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Thursday 28 March 2019

All set for the 2019 Blackpool rally

I booked a room for the weekend of the Blackpool rally at the Norbreck Castle Hotel, so all I have to do is check out on the Sunday morning and go down to the rally, easy, however I have a weekend in Blackpool as well, so a good opportunity to play radio by the seaside, of course I’ll be taking radios with me as I am going to the Blackpool rally after all.

So this means I once again do not have to travel at the crack of dawn on Sunday morning and can have a relaxed drive over to Blackpool, I do plan to do some filming at the rally so I shall take my camcorder as well and hope to have a higher capacity battery for the camcorder in time for the rally to get some decent footage of it to put on YouTube, and I should have no rush to get away that day either.

If you see me at the rally do say hi.

73 de 2E0EIJ

Monday 25 March 2019

Network Radio data SIM recommendation

Network radios, as the name implies, require a network to connect to in order to be used, be this your home WiFi or the mobile phone network, however for the latter a SIM is needed, though you'd only need to do this if you are away from home or a public WiFi.

Today I purchased a SIM with 2GB data, which is more than enough for Zello, added £10 credit and this gave me the 2GB data with some minutes and unlimited texts, I fitted the SIM then applied the credit and disabled tethering on my phone and away it went, the network of choice is EE as this has the most coverage across the UK, though the RT3 is a 3G unit and therefore cannot utilise the 4G network though for Radio over IP this is not a large issue.

Though I do plan to put a Network Radio into the shack to compliment the other gear it won't receive a SIM card, instead it will use the house WiFi or be tethered to the phone in the event of VDSL or power outages, the RT3 will be kept for using out and about, and with me repairing my Bluetooth headphones I can clip the radio to my belt and walk along chatting away or clip the radio to something in my car and drive and chat on the Network Radios as well as 2-meters and 70cm, despite buying a Network Radio it is impossible to pull me away from a transceiver.

73 de 2E0EIJ

Monday 18 March 2019

Test shackcam

I have plugged a webcam into the shack computer and have pointed it at the operating end of the shack desk, this is to test whether the shackcam feed is still working, it appears to be working just fine.

The camera used is a Tesco webcam, branded under their "Technika" brand, this is the second camera used in the test, the first being a cheap off-brand webcam that I have owned for years and required unsigned drivers to run on Windows 10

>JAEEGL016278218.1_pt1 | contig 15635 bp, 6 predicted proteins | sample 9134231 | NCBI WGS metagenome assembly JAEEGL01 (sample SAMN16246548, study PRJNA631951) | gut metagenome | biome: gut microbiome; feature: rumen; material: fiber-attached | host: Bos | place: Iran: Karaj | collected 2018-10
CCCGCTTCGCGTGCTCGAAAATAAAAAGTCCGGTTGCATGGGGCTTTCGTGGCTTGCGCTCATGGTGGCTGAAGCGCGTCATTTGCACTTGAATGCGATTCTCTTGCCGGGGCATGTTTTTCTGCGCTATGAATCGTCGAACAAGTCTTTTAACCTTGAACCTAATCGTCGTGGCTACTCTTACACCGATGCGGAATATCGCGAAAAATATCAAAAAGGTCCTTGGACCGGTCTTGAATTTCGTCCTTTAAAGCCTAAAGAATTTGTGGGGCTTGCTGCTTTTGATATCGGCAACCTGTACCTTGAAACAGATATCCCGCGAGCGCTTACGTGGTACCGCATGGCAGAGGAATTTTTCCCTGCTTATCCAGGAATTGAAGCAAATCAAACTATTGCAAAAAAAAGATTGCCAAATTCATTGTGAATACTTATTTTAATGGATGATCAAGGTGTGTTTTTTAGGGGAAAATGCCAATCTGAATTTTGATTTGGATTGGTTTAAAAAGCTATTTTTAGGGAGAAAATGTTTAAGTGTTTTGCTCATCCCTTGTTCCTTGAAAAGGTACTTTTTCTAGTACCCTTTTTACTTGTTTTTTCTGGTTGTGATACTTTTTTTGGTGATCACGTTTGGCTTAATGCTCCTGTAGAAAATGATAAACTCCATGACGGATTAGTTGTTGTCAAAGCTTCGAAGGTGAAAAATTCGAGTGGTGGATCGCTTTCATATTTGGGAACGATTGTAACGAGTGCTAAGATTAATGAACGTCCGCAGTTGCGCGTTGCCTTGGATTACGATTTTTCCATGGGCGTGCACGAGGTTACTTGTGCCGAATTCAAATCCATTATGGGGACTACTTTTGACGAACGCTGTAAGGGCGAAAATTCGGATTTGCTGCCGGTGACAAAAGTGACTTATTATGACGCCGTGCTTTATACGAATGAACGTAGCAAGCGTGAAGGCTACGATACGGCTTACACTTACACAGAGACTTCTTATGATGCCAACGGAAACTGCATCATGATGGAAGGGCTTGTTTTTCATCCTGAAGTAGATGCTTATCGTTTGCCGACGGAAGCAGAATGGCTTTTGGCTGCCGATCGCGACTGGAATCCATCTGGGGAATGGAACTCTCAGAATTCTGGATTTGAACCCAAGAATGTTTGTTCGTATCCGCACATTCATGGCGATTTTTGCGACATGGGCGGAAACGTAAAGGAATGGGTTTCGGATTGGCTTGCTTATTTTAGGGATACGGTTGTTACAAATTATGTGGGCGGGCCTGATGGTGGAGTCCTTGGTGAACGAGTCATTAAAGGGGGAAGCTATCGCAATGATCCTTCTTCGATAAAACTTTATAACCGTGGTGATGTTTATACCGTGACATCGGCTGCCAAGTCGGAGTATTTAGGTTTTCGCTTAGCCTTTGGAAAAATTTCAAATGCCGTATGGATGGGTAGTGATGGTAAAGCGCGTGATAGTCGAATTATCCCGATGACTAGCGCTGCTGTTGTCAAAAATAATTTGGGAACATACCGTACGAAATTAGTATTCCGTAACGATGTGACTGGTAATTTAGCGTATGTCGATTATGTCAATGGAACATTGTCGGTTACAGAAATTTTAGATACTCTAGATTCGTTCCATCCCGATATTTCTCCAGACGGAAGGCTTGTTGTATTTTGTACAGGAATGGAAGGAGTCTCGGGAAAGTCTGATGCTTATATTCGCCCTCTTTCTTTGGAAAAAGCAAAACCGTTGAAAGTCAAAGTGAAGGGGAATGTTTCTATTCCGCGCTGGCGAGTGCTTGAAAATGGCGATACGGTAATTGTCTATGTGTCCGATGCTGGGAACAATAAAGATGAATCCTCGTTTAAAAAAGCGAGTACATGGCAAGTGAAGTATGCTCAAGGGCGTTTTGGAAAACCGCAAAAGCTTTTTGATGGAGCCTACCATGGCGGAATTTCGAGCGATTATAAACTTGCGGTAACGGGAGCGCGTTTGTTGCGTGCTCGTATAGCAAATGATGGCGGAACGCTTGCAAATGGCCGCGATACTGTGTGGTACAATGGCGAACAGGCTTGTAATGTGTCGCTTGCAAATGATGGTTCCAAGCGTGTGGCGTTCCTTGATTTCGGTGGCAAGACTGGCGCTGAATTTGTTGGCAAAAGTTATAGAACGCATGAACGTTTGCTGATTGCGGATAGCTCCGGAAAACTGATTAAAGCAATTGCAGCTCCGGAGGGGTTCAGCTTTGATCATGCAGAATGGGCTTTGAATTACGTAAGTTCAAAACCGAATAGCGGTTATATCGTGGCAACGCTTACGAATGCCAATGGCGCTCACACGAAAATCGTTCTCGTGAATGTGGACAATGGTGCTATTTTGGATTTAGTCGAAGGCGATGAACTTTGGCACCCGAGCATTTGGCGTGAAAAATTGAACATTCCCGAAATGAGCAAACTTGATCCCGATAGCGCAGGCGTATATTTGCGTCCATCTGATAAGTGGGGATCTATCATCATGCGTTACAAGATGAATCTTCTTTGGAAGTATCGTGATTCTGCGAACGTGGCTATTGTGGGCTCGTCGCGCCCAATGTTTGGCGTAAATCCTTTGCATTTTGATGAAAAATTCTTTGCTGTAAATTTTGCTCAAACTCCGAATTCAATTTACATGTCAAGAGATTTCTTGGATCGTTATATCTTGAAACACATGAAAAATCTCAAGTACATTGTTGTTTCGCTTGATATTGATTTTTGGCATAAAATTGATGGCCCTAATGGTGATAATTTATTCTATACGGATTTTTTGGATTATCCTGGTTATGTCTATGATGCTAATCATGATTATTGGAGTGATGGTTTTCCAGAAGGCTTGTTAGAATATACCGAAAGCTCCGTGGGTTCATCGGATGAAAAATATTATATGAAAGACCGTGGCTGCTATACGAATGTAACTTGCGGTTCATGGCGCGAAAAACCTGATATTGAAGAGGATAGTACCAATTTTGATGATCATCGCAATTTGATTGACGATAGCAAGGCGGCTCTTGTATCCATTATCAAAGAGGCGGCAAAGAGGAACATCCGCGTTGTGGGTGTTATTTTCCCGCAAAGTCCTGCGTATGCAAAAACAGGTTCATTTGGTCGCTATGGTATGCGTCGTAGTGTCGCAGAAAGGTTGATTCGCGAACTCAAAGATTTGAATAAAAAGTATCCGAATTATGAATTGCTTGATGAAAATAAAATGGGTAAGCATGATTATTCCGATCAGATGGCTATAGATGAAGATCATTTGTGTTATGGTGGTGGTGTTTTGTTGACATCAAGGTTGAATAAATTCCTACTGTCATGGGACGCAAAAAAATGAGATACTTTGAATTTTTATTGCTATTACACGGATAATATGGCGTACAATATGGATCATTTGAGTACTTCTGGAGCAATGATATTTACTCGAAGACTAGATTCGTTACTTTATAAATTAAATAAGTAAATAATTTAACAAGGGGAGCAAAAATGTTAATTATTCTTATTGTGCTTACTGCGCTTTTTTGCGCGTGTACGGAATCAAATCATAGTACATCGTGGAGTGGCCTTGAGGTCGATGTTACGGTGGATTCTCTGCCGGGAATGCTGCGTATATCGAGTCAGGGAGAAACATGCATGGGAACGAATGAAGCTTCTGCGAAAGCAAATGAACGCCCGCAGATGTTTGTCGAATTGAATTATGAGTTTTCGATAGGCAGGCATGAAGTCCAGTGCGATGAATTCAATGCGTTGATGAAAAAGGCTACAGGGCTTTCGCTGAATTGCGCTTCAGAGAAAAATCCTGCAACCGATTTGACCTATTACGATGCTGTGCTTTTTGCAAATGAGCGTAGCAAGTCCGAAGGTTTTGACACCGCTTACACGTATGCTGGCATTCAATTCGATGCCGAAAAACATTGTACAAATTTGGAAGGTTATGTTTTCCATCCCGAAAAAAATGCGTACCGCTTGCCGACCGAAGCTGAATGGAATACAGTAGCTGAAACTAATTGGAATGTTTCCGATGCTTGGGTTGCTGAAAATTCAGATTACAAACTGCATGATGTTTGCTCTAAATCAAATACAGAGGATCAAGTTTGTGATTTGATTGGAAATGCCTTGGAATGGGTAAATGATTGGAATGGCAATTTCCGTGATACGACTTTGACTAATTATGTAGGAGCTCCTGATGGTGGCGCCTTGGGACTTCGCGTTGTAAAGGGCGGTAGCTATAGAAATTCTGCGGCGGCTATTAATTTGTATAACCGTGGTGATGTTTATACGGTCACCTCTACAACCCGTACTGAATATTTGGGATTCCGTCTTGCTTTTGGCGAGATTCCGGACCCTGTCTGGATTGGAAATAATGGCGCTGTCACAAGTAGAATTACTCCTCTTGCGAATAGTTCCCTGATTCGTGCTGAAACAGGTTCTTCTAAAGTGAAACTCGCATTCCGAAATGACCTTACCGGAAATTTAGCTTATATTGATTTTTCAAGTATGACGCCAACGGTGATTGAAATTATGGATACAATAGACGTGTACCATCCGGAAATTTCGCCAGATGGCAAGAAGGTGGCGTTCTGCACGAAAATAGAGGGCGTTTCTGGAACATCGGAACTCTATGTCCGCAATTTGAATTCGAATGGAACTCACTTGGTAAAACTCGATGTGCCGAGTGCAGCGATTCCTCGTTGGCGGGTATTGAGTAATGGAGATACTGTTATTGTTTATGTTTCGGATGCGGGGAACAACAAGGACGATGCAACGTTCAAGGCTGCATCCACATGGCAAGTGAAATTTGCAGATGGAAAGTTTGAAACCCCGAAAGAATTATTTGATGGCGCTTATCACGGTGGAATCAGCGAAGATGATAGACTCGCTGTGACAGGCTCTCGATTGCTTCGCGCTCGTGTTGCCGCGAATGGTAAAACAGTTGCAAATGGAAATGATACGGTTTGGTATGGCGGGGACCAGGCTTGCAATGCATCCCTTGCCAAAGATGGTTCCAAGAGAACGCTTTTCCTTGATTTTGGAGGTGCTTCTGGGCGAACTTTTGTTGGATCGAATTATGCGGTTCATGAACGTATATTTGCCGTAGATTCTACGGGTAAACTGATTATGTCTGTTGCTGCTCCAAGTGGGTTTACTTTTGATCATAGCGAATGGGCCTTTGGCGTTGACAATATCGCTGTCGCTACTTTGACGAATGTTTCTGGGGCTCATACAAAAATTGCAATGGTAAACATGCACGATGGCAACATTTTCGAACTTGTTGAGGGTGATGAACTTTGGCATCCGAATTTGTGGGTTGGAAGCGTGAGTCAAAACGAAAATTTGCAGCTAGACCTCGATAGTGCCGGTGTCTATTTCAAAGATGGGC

All that is visible on the camera currently is my Anytone AT-D868 UV, my QYT KT-8900D, a few SWR meters, my salt water dummy load, my Zetagi dummy load, a Pixie CW transceiver and the K-PO EA-35 linear amplifier which I still need to test for spectral purity, there are a few patch leads on my desk as well as my blue illuminated extension speaker, with the blue LEDs turned on.

Even though I am testing it the shackcam feed remains linked to at the side of this blog and is still open to public viewing

73 de 2E0EIJ

Sunday 17 March 2019

putting all my RG213 to use and repairing the T2LT

With the crimp-on plugs having arrived earlier this week I set to work fitting them to the cables, starting off with the RG213, which is all now terminated and can be put to use, all of it tested into a dummy load showing no mismatch, these cables should see me through for a while, and will be used to feed antennas over the longer RG58 that came from the cut off piece of the groundplane antenna, which will receive a plug hopefully tomorrow.

The T2LT had a cut in the feedline outer jacket, I have cut this out and crimped on a new PL259 at that point, it will be tested tomorrow provided the wind dies down sufficiently, if not Wednesday, I noticed this cut during the Activate All Counties event last summer but the antenna was still working as the braid had not been compromised, just the outer jacket.

Another antenna I hope to test tomorrow if it gets completed and the wind dies down is the second dipole for 2-meters made from the metal strips found inside the rubber part of car windscreen wiper blades, the antenna is deliberately too long for 2-meters so will be cut to length in the field, it will be fed with the RG213 I have and the QYT KT8900D will be taken with me as it is less prone to pager noise than the Leixen VV-898 and once the SWR meter is removed the HTs may be damaged having a heavy coax connected to them, and should this antenna work it will be my go-to portable ops antenna, for campsite use I'll use my copper-wire dipole as this does work fine as I have had it on the air before.

I will post results of the new dipole on YouTube and on here, the T2LT, however, I will just post on here as I know the antenna does work OK

73 de 2E0EIJ/26CT730

Sunday 10 March 2019